Malnutrition wanes as WFP introduces vegetable farming

“We started introducing these new crops three years ago and in Twic we are supporting 22,000 households with different variety of crops including rice, we are doing cassava, we are doing in sweet potatoes, so these all with an intention to be able to get food for their houses.” WFP Deputy Head of Programme in Kuajok, Warrap State.

Akon Rebecca, a mother of six whose two children were saved from malnutrition through vegetable farming peels eggplant in her house as her children watch. Photo: Mamer Abraham.

Vegetable farming is the game-changer to the vulnerable local communities in Ajong Boma, Wunrok Payam of Twic County, Warrap State as malnutrition wanes.

This development has come after World Food Programme introduced the Asset Creation and Livelihood Project funded by The Foreign Commonwealth Development Office (FCDO).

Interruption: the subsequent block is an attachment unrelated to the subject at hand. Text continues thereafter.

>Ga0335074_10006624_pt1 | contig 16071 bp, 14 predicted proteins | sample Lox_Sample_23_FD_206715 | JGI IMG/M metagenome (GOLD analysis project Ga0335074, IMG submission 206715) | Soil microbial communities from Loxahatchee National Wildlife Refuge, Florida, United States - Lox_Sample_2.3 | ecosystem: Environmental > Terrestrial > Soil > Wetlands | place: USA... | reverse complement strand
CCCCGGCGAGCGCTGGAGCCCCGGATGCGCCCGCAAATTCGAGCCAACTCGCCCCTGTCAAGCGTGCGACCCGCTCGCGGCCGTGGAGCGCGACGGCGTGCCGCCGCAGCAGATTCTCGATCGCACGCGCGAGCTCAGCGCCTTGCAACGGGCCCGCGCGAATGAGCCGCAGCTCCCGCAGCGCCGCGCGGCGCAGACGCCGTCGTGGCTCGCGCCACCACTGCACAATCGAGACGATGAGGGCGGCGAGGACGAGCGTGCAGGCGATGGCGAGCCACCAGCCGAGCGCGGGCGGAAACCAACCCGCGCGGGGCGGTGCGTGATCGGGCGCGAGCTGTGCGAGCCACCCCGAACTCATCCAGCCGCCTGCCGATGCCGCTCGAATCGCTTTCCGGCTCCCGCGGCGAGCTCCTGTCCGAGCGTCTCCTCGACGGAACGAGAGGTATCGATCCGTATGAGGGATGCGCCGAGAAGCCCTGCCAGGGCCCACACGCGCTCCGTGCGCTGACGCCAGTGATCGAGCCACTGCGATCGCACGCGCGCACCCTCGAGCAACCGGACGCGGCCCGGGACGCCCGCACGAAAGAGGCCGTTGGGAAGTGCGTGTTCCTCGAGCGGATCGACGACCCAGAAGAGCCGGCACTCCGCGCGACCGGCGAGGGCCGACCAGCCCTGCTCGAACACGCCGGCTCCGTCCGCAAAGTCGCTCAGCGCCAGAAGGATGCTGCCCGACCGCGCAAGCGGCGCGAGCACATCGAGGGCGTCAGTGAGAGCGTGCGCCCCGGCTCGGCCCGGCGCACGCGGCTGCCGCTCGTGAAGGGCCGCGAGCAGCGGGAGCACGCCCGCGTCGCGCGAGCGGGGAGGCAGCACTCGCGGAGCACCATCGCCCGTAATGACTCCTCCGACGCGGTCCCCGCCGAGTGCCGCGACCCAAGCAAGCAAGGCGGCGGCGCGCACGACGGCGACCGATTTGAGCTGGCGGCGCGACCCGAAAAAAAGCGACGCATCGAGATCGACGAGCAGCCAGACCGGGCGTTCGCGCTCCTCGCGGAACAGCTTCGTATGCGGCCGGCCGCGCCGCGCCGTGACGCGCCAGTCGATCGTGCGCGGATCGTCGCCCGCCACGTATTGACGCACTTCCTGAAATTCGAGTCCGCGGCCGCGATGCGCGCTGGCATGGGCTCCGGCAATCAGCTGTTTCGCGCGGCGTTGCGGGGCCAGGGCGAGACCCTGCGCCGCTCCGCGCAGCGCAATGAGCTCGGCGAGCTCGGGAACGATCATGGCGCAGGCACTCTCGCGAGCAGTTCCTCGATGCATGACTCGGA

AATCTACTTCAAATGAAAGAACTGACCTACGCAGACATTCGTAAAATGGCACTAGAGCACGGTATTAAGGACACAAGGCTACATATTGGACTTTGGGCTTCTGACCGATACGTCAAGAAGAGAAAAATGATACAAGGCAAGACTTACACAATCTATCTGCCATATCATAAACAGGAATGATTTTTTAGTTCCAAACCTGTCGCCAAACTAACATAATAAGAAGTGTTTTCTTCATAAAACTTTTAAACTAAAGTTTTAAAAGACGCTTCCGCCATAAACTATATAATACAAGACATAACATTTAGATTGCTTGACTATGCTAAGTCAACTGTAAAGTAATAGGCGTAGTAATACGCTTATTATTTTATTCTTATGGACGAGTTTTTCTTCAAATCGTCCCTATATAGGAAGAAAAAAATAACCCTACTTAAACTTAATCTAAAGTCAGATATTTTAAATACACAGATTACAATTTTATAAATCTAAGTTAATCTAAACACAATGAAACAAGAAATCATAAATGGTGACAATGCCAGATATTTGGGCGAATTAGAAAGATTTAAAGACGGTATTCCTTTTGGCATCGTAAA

Many families who were bearing the brunt of climate change that culminated into malnutrition were targeted by WFP to form groups where they currently plant sweet potatoes, tomatoes, cassava and egg plants as the fresh diet to improve the health of their children and make little income from it as well.

Kennedy Genga, WFP Nutrition Programme Officer, says the rate of moderate acute malnutrition (MAM) has reduced from a total of 83, 553 children in 2022 to 73, 848 children in 2023 maintaining that the rate of reduction might be expected to be 80 percent this year in Warrap State.

He stated that the children who suffered severe acute malnutrition (SAM) without medical complication in 2022 were 23, 427 children meanwhile in 2023 they are currently standing at 25, 317 children without medication complication.


In an interview with the beneficiaries, Akon Rebecca, 36, a mother of 6 children says her two children were malnourished before she was targeted by the project but as a result of vegetable farming, her children’s health condition has improved.

“My two children were malnourished: a daughter and a son. Last year when I started vegetable farming, they were no longer malnourished,” she explained.